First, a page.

Methodology

This analysis was made using Computable General Equilibrium (CGE) modelling. This modelling was used to assess the impacts of costs of border fees on the three industries in Canada and the U.S. Input/output data, trade data and production data are used to create a CGE model of the three industries in the U.S. and Canada when the economy is in equilibrium. Current costs of border fees are then removed and the model is re-run to achieve equilibrium. Any differences in exports and output after the costs of border fees are removed are estimated to be the economic impact of border fees in the three sectors.

In order to estimate the total costs of border fees applicable to each of the industries, three components are analyzed:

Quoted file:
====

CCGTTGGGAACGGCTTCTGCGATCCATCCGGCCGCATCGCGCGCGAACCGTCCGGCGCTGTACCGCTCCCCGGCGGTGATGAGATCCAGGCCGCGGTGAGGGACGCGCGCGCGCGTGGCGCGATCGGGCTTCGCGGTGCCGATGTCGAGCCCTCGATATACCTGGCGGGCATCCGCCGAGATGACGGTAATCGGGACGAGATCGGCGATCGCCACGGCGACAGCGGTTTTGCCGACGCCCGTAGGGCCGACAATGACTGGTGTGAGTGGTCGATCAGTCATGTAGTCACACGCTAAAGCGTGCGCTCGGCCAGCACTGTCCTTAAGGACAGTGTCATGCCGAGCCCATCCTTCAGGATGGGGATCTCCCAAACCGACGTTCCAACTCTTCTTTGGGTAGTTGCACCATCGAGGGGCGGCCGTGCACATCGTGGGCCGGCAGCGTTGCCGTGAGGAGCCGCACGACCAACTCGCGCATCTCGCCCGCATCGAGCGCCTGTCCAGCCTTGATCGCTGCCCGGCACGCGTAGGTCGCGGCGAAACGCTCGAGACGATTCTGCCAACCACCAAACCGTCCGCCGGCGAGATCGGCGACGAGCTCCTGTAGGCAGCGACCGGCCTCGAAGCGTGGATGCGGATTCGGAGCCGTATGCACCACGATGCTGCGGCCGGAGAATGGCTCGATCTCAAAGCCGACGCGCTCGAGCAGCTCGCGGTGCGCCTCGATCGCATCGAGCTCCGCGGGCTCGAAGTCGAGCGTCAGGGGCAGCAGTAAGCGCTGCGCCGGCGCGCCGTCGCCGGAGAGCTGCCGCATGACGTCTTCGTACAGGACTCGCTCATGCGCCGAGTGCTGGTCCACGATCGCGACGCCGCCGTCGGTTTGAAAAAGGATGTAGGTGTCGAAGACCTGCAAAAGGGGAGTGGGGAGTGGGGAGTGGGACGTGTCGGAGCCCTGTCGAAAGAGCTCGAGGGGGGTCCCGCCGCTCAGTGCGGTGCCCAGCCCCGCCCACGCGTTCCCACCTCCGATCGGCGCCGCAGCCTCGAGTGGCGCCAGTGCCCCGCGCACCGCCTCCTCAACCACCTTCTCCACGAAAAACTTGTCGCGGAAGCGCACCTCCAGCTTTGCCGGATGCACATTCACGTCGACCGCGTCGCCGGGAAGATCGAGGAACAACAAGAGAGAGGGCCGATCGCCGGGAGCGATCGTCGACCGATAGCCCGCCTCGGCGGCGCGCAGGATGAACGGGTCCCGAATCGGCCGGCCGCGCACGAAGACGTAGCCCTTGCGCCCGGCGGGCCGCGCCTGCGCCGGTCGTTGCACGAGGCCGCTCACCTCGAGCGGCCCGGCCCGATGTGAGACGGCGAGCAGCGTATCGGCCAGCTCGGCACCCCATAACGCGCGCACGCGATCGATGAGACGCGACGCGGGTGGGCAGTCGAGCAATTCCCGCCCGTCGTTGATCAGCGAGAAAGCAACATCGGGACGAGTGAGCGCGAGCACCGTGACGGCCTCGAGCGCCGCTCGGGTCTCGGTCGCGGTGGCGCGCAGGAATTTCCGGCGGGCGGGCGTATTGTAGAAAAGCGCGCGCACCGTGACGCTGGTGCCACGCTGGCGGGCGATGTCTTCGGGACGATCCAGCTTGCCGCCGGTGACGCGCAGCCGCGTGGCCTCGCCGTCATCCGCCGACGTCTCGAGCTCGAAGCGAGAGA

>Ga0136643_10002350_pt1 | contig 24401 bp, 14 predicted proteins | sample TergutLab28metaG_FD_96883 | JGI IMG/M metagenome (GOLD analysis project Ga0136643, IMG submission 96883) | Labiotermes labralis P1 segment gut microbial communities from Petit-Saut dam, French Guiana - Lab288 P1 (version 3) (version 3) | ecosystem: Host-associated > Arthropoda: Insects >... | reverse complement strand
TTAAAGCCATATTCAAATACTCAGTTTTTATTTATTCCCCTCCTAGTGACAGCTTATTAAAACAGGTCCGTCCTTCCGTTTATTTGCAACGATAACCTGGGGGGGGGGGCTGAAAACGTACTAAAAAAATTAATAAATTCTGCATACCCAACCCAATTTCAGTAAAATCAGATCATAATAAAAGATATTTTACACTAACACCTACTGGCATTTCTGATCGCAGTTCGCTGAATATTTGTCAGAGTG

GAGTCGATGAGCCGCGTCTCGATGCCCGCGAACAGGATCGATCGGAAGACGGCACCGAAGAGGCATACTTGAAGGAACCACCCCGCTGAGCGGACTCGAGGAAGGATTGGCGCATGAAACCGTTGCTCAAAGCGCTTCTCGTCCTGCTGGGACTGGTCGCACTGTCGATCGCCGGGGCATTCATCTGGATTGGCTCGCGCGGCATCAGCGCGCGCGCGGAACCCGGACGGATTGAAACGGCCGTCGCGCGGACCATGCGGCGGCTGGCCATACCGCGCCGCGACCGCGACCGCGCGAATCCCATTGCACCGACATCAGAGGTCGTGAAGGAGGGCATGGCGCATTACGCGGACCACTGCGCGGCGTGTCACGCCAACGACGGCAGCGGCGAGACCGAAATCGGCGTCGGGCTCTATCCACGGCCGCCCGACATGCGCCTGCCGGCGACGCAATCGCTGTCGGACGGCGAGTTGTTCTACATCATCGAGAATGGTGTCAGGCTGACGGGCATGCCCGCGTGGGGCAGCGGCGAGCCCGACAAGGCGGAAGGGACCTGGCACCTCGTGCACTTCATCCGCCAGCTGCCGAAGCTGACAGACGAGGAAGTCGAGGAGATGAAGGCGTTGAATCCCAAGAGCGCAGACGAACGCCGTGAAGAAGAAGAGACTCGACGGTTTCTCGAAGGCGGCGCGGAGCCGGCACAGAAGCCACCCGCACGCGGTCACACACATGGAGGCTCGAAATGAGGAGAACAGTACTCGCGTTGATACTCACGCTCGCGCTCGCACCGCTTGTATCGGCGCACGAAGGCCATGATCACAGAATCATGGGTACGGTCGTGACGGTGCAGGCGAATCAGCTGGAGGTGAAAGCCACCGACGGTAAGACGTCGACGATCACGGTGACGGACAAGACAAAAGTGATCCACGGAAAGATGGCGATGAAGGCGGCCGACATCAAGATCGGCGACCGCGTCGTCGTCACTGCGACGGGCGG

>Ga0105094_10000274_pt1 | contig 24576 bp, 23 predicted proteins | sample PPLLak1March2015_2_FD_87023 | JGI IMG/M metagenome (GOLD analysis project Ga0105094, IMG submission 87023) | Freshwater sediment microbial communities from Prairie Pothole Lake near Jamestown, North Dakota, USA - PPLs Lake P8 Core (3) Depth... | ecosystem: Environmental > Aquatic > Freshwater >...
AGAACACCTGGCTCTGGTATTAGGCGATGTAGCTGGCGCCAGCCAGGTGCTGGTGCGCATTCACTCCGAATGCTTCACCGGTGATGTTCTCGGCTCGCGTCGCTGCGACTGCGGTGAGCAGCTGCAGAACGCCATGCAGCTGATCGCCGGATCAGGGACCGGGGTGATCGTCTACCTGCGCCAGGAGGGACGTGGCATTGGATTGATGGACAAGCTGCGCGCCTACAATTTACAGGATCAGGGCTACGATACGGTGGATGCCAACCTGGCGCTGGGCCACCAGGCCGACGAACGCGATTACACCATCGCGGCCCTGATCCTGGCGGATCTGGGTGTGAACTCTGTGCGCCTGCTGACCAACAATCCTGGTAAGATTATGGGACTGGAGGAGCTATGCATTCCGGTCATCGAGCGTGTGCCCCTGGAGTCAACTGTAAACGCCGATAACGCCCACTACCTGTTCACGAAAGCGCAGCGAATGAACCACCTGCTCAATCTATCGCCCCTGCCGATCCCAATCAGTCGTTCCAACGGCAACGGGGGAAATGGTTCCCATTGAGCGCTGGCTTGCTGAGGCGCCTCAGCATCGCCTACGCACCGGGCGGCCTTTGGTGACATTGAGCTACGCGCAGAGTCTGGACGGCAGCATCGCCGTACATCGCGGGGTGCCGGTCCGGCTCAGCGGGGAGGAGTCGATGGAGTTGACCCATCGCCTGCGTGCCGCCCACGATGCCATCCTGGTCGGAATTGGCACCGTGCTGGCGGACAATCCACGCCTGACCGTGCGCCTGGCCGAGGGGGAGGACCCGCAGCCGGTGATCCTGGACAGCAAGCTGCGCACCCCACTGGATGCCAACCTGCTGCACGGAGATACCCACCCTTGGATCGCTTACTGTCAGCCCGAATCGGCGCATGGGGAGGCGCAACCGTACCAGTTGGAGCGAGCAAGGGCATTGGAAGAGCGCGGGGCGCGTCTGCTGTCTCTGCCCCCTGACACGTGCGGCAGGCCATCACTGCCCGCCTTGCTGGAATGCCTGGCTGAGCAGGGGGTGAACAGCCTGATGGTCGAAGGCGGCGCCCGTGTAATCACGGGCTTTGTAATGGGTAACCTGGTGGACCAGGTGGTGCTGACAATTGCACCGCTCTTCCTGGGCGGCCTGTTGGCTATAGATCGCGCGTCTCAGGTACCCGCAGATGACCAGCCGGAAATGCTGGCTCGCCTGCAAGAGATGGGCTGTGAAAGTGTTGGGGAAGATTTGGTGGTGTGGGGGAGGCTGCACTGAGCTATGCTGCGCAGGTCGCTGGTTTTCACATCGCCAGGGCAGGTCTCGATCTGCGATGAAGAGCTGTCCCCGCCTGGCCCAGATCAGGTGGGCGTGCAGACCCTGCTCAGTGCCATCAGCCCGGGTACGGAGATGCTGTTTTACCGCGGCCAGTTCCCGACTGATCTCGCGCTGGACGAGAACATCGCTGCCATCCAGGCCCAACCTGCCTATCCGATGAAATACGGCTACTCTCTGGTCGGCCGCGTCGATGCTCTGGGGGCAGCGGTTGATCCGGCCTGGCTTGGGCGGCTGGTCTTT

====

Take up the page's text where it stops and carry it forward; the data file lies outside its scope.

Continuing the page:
1. The direct fees applicable to the three sectors;
  2. The fees applicable to intermediate inputs that are used in the production of goods in the three sectors; and
  3. The indirect costs to the three sectors associated with paying border fees such as time costs and administrative costs.

It is important to note that limited precise data is available on indirect costs exclusively associated with paying border fees. As such, these costs have been estimated based on the limited data available and considering several assumptions and scenarios.

Industry representatives were also consulted and previous studies of relevance reviewed as part of this analysis. Both these processes suggest that the border fees in the two inventories do not make up a substantial portion of overall border costs. These overall costs include the costs of complying with border programs as well as wait times at the border.

Border fees are estimated to range from a high of 1.0843% of Canadian exports to the U.S. in the Vegetable and Melon Farming sector to a low of 0.0024% for U.S. exports to Canada in the Motor Vehicle and Motor Vehicle Parts sector.